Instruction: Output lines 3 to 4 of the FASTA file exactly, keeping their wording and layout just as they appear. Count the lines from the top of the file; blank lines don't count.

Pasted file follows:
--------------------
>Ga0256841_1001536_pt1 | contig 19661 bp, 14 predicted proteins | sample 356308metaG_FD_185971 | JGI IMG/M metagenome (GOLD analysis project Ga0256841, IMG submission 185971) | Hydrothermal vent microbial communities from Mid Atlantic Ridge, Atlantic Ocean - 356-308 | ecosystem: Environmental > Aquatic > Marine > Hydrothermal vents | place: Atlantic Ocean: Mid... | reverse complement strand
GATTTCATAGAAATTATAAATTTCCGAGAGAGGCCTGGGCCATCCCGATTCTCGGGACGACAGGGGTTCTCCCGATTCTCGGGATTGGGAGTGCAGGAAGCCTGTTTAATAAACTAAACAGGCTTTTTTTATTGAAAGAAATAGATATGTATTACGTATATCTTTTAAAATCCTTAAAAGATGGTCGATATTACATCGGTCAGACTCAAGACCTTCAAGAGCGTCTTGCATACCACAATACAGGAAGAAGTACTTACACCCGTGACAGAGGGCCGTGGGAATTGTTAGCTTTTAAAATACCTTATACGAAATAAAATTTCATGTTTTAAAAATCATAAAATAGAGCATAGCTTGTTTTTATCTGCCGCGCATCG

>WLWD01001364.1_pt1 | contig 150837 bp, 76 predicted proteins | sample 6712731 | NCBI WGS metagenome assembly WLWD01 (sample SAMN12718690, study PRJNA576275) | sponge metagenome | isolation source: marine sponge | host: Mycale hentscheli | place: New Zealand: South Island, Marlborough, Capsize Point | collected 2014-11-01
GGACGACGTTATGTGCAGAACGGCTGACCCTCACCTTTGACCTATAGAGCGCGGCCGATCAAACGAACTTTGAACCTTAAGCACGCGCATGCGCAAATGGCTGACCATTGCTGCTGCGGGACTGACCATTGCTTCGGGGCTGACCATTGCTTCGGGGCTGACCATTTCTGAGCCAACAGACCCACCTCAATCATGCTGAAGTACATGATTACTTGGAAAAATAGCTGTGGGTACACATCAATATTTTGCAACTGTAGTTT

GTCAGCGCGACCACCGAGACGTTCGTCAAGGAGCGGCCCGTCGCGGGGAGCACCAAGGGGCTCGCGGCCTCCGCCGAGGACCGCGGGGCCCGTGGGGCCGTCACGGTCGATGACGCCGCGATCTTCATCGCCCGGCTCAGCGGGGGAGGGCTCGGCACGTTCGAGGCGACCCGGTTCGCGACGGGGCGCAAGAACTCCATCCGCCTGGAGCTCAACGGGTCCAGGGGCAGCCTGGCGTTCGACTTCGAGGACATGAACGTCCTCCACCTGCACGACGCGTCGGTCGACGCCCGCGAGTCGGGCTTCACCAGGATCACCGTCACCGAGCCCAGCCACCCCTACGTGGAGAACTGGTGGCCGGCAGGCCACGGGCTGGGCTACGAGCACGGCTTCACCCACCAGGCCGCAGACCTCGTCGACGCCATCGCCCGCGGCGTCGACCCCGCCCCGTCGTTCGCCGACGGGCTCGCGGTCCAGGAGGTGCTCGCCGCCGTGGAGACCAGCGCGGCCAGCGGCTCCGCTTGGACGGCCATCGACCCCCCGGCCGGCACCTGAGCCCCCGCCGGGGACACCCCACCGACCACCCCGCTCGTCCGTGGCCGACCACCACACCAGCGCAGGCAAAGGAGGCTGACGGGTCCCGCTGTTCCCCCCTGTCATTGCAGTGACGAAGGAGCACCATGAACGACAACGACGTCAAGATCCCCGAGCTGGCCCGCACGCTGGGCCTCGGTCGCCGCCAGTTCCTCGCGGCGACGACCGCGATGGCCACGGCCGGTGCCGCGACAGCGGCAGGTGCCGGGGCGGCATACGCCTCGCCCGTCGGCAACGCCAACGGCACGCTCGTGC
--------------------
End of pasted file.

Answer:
>WLWD01001364.1_pt1 | contig 150837 bp, 76 predicted proteins | sample 6712731 | NCBI WGS metagenome assembly WLWD01 (sample SAMN12718690, study PRJNA576275) | sponge metagenome | isolation source: marine sponge | host: Mycale hentscheli | place: New Zealand: South Island, Marlborough, Capsize Point | collected 2014-11-01
GGACGACGTTATGTGCAGAACGGCTGACCCTCACCTTTGACCTATAGAGCGCGGCCGATCAAACGAACTTTGAACCTTAAGCACGCGCATGCGCAAATGGCTGACCATTGCTGCTGCGGGACTGACCATTGCTTCGGGGCTGACCATTGCTTCGGGGCTGACCATTTCTGAGCCAACAGACCCACCTCAATCATGCTGAAGTACATGATTACTTGGAAAAATAGCTGTGGGTACACATCAATATTTTGCAACTGTAGTTT